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Guiding the use of elearning: Guiding e-learning: from theory to realisation. -- 22 -- Short (oral) Paper


13:40 - 14:40 on Tuesday, 11 September 2012 in 3.204

With ten million Girl Guides and Girl Scouts from 145 countries, the World Association of Girl Guides and Girl Scouts (WAGGGS) is the largest voluntary movement dedicated to girls and young women in the world. It supports girls and young women to develop their full potential, as active citizens of the world, with a focus on leadership development, community action, and advocacy campaigns.

Introducing technology into education is challenging (Collins and Halverson, 2010), and there are concerns that this may further marginalise the deprived (Carr-Chellman, 2005). This work confronts the realities of introducing e-learning to WAGGGS; with the aim that more leaders, especially young women, will be able to experience the development programme (WLDP), currently delivered face-to-face.

The project started in June 2010 with desk research of current e-learning practice; combined with technological and pedagogical audits; providing a good understanding of the stakeholders and materials. The technology audit sought to understand what technologies potential participants and facilitators were familiar with and the differences around the world. The audit highlighted many issues, from rolling power cuts in rural Africa impacting on the availability of technologies, to the inseparable relationship of some members and their mobile devices. The pedagogic audit concentrated on existing training materials used by individual members and in face-to-face group events. This highlighted the Guiding ethos of non-formal learning in an intercultural context, the differentiation methods built in to accommodate for age variation,s and the range of quality materials available.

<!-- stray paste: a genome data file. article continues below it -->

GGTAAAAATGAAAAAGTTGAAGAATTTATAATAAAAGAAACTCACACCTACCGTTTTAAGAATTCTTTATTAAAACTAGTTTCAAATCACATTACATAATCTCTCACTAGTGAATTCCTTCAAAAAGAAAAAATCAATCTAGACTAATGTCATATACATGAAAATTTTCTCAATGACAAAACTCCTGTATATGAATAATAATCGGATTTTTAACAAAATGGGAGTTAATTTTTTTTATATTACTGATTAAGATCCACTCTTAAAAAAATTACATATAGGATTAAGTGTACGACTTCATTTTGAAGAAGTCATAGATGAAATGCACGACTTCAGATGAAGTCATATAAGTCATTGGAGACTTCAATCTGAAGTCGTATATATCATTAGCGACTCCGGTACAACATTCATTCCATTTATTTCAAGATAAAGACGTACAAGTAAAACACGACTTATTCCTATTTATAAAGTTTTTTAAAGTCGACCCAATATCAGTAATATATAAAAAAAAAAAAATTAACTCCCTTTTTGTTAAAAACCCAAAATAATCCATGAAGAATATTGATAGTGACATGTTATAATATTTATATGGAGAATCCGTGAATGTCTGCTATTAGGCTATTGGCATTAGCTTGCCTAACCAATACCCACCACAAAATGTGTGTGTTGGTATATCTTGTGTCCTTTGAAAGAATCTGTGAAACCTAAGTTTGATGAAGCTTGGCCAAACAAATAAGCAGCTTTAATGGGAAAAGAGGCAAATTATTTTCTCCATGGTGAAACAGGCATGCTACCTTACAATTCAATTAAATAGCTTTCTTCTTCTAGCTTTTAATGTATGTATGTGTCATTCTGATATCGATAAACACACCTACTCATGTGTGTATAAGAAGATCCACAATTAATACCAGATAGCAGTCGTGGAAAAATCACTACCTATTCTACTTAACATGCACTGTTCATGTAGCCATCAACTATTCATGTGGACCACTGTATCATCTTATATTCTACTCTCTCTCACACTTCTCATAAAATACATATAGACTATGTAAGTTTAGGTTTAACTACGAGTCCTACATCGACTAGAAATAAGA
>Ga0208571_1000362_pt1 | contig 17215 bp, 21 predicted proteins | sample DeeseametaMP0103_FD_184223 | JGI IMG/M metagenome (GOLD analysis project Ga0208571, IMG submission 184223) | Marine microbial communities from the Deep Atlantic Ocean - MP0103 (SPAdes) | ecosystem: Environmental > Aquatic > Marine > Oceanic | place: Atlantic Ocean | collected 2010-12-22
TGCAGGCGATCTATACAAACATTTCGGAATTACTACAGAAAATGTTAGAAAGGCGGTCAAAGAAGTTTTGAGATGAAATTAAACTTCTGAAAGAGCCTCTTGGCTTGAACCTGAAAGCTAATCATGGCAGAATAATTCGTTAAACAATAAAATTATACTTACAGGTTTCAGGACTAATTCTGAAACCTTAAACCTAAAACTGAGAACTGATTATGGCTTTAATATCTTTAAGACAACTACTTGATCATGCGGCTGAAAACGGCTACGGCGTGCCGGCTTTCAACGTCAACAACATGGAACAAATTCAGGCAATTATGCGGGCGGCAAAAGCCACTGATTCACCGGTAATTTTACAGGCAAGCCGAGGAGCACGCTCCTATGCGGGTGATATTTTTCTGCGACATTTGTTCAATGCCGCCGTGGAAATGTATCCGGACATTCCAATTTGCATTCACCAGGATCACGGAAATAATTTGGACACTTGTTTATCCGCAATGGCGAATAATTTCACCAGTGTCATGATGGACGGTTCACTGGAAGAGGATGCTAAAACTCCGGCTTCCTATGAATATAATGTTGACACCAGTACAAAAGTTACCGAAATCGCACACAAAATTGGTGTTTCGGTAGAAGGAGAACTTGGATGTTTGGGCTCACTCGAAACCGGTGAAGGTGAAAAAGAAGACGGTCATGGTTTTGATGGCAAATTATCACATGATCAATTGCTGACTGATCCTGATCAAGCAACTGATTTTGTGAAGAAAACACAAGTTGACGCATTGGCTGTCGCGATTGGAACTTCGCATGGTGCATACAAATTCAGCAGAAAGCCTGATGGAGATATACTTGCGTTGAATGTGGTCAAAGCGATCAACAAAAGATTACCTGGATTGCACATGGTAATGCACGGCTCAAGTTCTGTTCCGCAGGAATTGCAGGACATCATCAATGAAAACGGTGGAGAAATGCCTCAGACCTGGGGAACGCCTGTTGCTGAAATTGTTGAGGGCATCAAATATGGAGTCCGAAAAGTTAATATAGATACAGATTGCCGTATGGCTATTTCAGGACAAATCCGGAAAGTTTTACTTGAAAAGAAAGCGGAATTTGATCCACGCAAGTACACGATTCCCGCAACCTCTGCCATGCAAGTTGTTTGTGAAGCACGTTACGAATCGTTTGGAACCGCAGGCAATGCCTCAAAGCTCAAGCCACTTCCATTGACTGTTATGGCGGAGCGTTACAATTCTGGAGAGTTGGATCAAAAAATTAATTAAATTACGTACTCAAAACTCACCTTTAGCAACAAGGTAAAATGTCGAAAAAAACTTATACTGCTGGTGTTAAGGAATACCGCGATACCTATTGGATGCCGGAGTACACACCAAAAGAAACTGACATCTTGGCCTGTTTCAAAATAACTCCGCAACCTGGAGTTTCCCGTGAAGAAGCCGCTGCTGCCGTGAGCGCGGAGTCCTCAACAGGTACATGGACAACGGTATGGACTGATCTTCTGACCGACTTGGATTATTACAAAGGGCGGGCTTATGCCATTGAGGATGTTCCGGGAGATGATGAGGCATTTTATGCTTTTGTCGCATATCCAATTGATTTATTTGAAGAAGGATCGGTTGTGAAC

Following this initial work a prototype e-learning system has been developed based on the Moodle platform, and the first international trials will take place in March/April 2012.

The results of the first international trials will be reported and compared with expectations of the planning stage, highlighting where things went well and where there were surprises. The actions taken before the second set of trials will also be presented, it is expected that the second set (scheduled for the early summer) of trials will include a multi-lingual aspect.

The paper highlights areas of importance when planning and implementing e-learning in a large international organisation, from the initial theories of the desk research, to the realisation of using it with a large multi-lingual international group.

The session is important as it addresses the realties of delivering e-learning overcoming difficulties ranging from rolling blackouts of power through time zone differences to lack of common languages. Internationalisation is becoming increasingly important across many educational sectors.

This work is part of a Knowledge Transfer Partnership (KTP) project between the University of Reading and the World Association for Girl Guides and Girl Scouts (WAGGGS) with funding from the Economic & Social Research Council and the Technology Strategy Board.



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